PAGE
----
There are about 340 species of hummingbirds, 163 of which are found in Ecuador. There are only 21 species that live in North America, most of which occur south of the Mexican border. Of the 10 species living north of this border, only one species is common in our area, the Ruby-throated Hummingbird, Archilochus colubris. This is the only species that breeds east of the Mississippi River.

Ruby-throated Hummingbird on trumpet creeper

The small, light bodies and rigid, inflexible bones in a hummingbird’s wings are what enable them to hover over nectar sources and even fly backwards. Normal flight speeds can be as high as 25-35 miles per hour, and in a downward dive some species can reach speeds up to an amazing 60 miles per hour. Their long, narrow bills and tongues are specialized to get nectar from tubular flowers. Males have the beautiful ruby throat area, which looks especially brilliant on a bright and sunny day. Females lack the ruby colored throat and are duller in color; however, they do still exhibit a bright green color on their backs.

In a state of rest, hummingbirds can slow their normally high metabolism to conserve energy. During activity, some hummers can achieve heartbeats as high as 1,260 beats per minute! They need to return to nectar sources every 10-15 minutes during the day to replenish their energy. This aspect makes watching them a treat because you almost always get a second chance to see them in case you didn’t get a good glimpse the first time!  

Up Close and Personal: Ruby-throated Hummingbird on trumpet creeper

I often have the bad luck of never having the camera when a perfect shot arises in our gardens, but in this case I got to run back up to the Environmental Learning Center, grab my camera and run back to the gardens to capture this shot. He was waiting for me on his favorite pine tree branch, and soon showed off for me on this trumpet creeper.

You can learn more about how to attract hummingbirds to your own garden at our Hummingbird Heaven down by the dam. For directions to the Wallenpaupack Environmental Learning Center, visit

 -Sarah Hall, PPL Education and Public Outreach Assistant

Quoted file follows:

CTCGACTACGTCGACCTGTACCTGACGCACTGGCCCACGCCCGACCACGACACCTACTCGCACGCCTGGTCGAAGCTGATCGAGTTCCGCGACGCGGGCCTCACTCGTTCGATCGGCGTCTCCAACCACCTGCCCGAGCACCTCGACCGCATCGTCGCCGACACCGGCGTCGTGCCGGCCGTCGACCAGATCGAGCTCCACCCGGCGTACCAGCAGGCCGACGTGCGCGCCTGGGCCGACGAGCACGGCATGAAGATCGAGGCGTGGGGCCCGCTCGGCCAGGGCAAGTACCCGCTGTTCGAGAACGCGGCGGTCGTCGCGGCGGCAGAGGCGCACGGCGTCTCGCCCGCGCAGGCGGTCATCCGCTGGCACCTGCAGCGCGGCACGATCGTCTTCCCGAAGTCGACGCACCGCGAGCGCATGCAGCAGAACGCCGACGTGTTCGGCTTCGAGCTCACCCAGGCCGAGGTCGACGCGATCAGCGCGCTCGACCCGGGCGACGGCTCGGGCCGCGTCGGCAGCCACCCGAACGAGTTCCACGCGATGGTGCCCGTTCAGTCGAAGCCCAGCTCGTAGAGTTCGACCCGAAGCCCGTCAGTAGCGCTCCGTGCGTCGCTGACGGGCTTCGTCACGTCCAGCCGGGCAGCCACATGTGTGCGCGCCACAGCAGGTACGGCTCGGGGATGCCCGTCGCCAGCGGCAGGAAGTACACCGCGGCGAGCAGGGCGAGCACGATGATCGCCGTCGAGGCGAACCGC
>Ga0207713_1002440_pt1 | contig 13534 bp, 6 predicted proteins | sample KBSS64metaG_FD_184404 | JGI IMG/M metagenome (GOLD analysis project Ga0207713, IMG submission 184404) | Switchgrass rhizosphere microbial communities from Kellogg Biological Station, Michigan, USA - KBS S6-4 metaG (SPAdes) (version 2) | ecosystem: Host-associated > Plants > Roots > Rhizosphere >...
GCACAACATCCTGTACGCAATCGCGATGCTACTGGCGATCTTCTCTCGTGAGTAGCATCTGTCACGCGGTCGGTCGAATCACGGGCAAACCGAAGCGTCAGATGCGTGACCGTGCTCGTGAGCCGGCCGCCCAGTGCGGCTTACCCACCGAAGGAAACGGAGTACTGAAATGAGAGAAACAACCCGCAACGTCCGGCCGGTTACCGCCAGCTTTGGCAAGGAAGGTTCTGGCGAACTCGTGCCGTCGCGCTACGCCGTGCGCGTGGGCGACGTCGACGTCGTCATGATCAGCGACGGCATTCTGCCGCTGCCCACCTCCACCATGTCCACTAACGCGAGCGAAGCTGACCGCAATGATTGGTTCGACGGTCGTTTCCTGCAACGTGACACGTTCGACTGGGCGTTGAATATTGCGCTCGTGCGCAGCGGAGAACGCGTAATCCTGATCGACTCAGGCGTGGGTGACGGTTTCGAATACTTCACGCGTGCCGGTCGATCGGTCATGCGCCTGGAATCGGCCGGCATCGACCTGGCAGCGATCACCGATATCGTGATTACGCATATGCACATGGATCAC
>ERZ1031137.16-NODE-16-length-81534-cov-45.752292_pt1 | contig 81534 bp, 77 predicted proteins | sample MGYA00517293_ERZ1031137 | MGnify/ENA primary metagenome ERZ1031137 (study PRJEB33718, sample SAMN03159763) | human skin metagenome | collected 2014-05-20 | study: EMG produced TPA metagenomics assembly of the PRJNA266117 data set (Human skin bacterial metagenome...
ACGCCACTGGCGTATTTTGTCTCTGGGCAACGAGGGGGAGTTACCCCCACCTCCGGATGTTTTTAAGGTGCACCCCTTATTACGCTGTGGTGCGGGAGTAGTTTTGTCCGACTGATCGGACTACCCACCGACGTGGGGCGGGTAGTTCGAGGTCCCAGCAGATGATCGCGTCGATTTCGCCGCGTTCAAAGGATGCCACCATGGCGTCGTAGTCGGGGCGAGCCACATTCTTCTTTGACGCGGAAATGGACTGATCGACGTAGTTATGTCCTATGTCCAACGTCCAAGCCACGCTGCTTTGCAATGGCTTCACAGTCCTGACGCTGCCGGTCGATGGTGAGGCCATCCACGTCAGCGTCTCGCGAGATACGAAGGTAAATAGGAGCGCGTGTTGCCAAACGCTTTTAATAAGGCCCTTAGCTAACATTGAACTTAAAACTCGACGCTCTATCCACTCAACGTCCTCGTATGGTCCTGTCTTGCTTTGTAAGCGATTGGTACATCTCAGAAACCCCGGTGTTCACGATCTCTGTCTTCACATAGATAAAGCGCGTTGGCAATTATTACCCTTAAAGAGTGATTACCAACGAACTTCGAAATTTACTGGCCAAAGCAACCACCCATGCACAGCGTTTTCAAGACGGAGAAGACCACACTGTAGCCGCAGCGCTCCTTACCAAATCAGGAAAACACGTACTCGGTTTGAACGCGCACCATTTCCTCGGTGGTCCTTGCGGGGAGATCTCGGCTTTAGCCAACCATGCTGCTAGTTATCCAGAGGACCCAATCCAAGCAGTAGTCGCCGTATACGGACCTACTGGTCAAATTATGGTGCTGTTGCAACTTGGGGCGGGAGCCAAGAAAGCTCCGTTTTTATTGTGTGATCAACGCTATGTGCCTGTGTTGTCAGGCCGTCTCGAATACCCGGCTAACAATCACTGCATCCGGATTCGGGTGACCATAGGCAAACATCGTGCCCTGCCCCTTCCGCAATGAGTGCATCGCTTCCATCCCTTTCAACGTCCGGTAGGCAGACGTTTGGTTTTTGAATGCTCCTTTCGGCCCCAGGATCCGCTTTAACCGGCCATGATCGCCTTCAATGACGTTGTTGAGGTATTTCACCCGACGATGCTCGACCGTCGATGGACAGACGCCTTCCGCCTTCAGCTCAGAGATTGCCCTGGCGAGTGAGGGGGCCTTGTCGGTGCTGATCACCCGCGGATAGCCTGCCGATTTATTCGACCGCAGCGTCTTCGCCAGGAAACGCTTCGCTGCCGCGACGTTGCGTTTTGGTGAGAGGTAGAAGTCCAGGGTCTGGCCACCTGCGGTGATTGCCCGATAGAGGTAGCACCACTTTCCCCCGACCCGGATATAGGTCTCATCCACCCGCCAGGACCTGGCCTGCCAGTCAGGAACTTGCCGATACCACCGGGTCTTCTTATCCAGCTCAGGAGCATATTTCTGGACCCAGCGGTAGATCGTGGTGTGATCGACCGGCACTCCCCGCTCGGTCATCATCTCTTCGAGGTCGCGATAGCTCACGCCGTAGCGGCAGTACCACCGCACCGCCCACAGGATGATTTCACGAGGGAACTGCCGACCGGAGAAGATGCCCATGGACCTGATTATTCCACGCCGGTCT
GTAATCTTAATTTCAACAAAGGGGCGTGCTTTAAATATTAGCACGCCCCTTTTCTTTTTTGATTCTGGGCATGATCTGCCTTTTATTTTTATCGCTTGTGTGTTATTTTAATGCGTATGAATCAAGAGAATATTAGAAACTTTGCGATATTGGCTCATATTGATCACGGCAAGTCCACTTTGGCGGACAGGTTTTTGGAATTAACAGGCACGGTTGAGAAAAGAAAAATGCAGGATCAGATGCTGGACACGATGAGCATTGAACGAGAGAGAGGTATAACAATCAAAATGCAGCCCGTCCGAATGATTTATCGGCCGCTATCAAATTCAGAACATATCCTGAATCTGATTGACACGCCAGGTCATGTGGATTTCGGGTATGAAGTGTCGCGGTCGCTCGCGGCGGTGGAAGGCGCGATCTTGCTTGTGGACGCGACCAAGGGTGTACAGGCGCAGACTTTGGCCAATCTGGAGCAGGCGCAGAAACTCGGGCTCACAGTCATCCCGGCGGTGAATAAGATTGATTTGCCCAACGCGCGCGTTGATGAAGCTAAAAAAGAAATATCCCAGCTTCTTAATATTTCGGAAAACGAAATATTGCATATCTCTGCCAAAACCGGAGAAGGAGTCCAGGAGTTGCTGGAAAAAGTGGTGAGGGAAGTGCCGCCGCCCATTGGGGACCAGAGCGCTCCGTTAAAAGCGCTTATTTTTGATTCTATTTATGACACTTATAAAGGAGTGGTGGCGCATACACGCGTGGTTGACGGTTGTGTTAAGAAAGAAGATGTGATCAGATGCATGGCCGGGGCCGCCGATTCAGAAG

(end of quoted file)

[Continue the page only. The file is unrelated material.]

PPL’s Environmental Gardens Full of Color and Buzzing with Activity

Monarch Butterfly on Inula
Photo by Sarah Hall


 PPL’s Environmental Garden is in full bloom! Come to the Wallenpaupack Environmental Learning Center to witness the beauty of our gardens down by the dam! PPL prides itself in being responsible stewards of the environment. While you’re visiting the butterfly garden and hummingbird heaven areas, we hope you’ll learn something new about wetlands, butterflies, hummingbirds, and even bats.

 The garden is filled with many species to promote and support a healthy butterfly population, including Phlox (Phlox sp.), Butterfly Bush (Buddleia alternifolia), Daylily (Hemerocallis sp.), Lavender (Lavandula sp.), and many more.

Bumblebee on Butterfly Milkweed
Photo by Sarah Hall

Our garden also supports hummingbird populations with several feeders in place under the trumpet creeper (Campsis radicans), which is a natural source of nectar for hummingbirds. Hummingbirds are among the most important bird pollinators of plants in North America, so it is important to support their habitat. Learn more about how to create your own hummingbird and butterfly heaven while visiting the environmental garden at Lake Wallenpaupack!

 Directions to the Wallenpaupack Environmental Learning Center can be found at: http://www.pplweb.com/citizenship/environment/preserves/lake-wallenpaupack/programs-and-workshops.aspx